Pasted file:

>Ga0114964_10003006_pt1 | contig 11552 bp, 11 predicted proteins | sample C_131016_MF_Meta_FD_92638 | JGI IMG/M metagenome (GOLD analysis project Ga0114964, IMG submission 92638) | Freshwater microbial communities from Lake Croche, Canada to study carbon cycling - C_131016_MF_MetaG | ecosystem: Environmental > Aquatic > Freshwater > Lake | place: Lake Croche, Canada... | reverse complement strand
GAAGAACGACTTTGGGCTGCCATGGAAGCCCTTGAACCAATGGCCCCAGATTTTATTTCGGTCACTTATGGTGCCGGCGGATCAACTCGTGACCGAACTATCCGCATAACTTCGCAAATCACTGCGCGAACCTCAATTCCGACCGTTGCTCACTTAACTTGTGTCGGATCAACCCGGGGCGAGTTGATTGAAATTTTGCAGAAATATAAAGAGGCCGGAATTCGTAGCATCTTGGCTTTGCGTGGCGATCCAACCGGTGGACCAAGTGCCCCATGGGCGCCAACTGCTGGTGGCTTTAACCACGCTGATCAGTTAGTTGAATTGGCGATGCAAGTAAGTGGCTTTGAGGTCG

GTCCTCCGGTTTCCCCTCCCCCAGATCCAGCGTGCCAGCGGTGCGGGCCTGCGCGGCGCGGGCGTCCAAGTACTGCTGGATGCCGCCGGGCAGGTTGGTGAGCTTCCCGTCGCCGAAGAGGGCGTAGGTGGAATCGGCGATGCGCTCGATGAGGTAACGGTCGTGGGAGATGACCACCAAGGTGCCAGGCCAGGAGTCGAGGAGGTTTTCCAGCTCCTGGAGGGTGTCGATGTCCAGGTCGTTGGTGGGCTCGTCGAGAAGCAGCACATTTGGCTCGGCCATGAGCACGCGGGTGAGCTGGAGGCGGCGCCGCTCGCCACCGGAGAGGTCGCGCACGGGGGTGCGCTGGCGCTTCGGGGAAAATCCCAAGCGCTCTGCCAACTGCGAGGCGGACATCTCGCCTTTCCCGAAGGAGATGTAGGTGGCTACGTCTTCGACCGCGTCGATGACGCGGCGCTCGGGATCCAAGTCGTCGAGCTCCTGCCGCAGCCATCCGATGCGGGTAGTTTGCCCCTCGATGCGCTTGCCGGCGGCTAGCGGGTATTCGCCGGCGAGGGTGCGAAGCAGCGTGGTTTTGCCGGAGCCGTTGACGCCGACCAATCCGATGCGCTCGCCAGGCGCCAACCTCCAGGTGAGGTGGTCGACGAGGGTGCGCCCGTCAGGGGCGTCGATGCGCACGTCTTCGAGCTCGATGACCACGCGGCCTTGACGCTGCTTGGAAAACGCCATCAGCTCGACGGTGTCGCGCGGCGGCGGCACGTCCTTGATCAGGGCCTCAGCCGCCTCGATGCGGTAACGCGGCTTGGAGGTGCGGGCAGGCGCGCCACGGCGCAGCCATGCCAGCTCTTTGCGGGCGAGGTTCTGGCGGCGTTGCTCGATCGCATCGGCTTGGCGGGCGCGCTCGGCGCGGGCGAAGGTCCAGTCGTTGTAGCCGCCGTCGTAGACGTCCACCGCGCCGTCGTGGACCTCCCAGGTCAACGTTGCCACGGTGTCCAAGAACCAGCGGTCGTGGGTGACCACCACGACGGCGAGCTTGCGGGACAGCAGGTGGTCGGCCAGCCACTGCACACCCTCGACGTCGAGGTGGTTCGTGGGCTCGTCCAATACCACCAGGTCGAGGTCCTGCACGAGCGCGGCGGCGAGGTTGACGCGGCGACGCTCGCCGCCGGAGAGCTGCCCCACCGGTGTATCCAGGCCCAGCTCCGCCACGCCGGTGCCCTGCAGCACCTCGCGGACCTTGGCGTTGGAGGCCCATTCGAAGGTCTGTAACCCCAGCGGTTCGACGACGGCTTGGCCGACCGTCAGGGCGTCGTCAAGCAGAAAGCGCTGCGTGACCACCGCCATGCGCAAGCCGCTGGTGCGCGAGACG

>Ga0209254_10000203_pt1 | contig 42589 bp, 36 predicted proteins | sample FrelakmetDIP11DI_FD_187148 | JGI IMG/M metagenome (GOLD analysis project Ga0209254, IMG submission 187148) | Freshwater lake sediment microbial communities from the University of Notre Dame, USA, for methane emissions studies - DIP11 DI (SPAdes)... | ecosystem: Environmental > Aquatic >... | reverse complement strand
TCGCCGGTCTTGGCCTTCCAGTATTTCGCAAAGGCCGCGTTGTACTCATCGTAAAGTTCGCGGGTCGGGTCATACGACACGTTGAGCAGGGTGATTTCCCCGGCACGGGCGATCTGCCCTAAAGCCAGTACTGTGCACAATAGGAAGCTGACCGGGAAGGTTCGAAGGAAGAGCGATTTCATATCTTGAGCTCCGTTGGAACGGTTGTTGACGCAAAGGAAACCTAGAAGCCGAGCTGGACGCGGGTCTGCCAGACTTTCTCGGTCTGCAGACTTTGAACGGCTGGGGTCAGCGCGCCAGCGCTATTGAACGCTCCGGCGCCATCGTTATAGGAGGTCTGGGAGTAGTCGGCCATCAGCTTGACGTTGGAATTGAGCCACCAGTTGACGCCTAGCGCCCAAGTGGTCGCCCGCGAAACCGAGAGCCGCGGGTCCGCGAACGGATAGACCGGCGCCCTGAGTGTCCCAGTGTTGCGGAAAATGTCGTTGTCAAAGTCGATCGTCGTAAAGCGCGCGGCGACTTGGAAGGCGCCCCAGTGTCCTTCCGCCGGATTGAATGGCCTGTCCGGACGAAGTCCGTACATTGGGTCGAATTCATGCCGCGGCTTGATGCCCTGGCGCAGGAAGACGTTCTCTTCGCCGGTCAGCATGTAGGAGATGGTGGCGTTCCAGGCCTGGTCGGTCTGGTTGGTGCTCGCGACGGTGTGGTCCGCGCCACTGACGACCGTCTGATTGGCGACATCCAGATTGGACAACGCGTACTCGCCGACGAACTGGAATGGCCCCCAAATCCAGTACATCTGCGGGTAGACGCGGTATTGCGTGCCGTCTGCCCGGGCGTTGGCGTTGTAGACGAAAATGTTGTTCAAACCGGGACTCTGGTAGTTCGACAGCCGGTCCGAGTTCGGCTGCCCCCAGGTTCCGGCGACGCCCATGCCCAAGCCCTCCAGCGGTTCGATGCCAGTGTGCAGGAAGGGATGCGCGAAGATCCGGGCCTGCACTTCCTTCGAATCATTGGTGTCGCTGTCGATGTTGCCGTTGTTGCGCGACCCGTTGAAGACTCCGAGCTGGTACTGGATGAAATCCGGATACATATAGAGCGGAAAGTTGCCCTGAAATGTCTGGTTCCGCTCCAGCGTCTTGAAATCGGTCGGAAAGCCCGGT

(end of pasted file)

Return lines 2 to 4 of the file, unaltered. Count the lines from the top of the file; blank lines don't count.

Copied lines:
GAAGAACGACTTTGGGCTGCCATGGAAGCCCTTGAACCAATGGCCCCAGATTTTATTTCGGTCACTTATGGTGCCGGCGGATCAACTCGTGACCGAACTATCCGCATAACTTCGCAAATCACTGCGCGAACCTCAATTCCGACCGTTGCTCACTTAACTTGTGTCGGATCAACCCGGGGCGAGTTGATTGAAATTTTGCAGAAATATAAAGAGGCCGGAATTCGTAGCATCTTGGCTTTGCGTGGCGATCCAACCGGTGGACCAAGTGCCCCATGGGCGCCAACTGCTGGTGGCTTTAACCACGCTGATCAGTTAGTTGAATTGGCGATGCAAGTAAGTGGCTTTGAGGTCG

GTCCTCCGGTTTCCCCTCCCCCAGATCCAGCGTGCCAGCGGTGCGGGCCTGCGCGGCGCGGGCGTCCAAGTACTGCTGGATGCCGCCGGGCAGGTTGGTGAGCTTCCCGTCGCCGAAGAGGGCGTAGGTGGAATCGGCGATGCGCTCGATGAGGTAACGGTCGTGGGAGATGACCACCAAGGTGCCAGGCCAGGAGTCGAGGAGGTTTTCCAGCTCCTGGAGGGTGTCGATGTCCAGGTCGTTGGTGGGCTCGTCGAGAAGCAGCACATTTGGCTCGGCCATGAGCACGCGGGTGAGCTGGAGGCGGCGCCGCTCGCCACCGGAGAGGTCGCGCACGGGGGTGCGCTGGCGCTTCGGGGAAAATCCCAAGCGCTCTGCCAACTGCGAGGCGGACATCTCGCCTTTCCCGAAGGAGATGTAGGTGGCTACGTCTTCGACCGCGTCGATGACGCGGCGCTCGGGATCCAAGTCGTCGAGCTCCTGCCGCAGCCATCCGATGCGGGTAGTTTGCCCCTCGATGCGCTTGCCGGCGGCTAGCGGGTATTCGCCGGCGAGGGTGCGAAGCAGCGTGGTTTTGCCGGAGCCGTTGACGCCGACCAATCCGATGCGCTCGCCAGGCGCCAACCTCCAGGTGAGGTGGTCGACGAGGGTGCGCCCGTCAGGGGCGTCGATGCGCACGTCTTCGAGCTCGATGACCACGCGGCCTTGACGCTGCTTGGAAAACGCCATCAGCTCGACGGTGTCGCGCGGCGGCGGCACGTCCTTGATCAGGGCCTCAGCCGCCTCGATGCGGTAACGCGGCTTGGAGGTGCGGGCAGGCGCGCCACGGCGCAGCCATGCCAGCTCTTTGCGGGCGAGGTTCTGGCGGCGTTGCTCGATCGCATCGGCTTGGCGGGCGCGCTCGGCGCGGGCGAAGGTCCAGTCGTTGTAGCCGCCGTCGTAGACGTCCACCGCGCCGTCGTGGACCTCCCAGGTCAACGTTGCCACGGTGTCCAAGAACCAGCGGTCGTGGGTGACCACCACGACGGCGAGCTTGCGGGACAGCAGGTGGTCGGCCAGCCACTGCACACCCTCGACGTCGAGGTGGTTCGTGGGCTCGTCCAATACCACCAGGTCGAGGTCCTGCACGAGCGCGGCGGCGAGGTTGACGCGGCGACGCTCGCCGCCGGAGAGCTGCCCCACCGGTGTATCCAGGCCCAGCTCCGCCACGCCGGTGCCCTGCAGCACCTCGCGGACCTTGGCGTTGGAGGCCCATTCGAAGGTCTGTAACCCCAGCGGTTCGACGACGGCTTGGCCGACCGTCAGGGCGTCGTCAAGCAGAAAGCGCTGCGTGACCACCGCCATGCGCAAGCCGCTGGTGCGCGAGACG

>Ga0209254_10000203_pt1 | contig 42589 bp, 36 predicted proteins | sample FrelakmetDIP11DI_FD_187148 | JGI IMG/M metagenome (GOLD analysis project Ga0209254, IMG submission 187148) | Freshwater lake sediment microbial communities from the University of Notre Dame, USA, for methane emissions studies - DIP11 DI (SPAdes)... | ecosystem: Environmental > Aquatic >... | reverse complement strand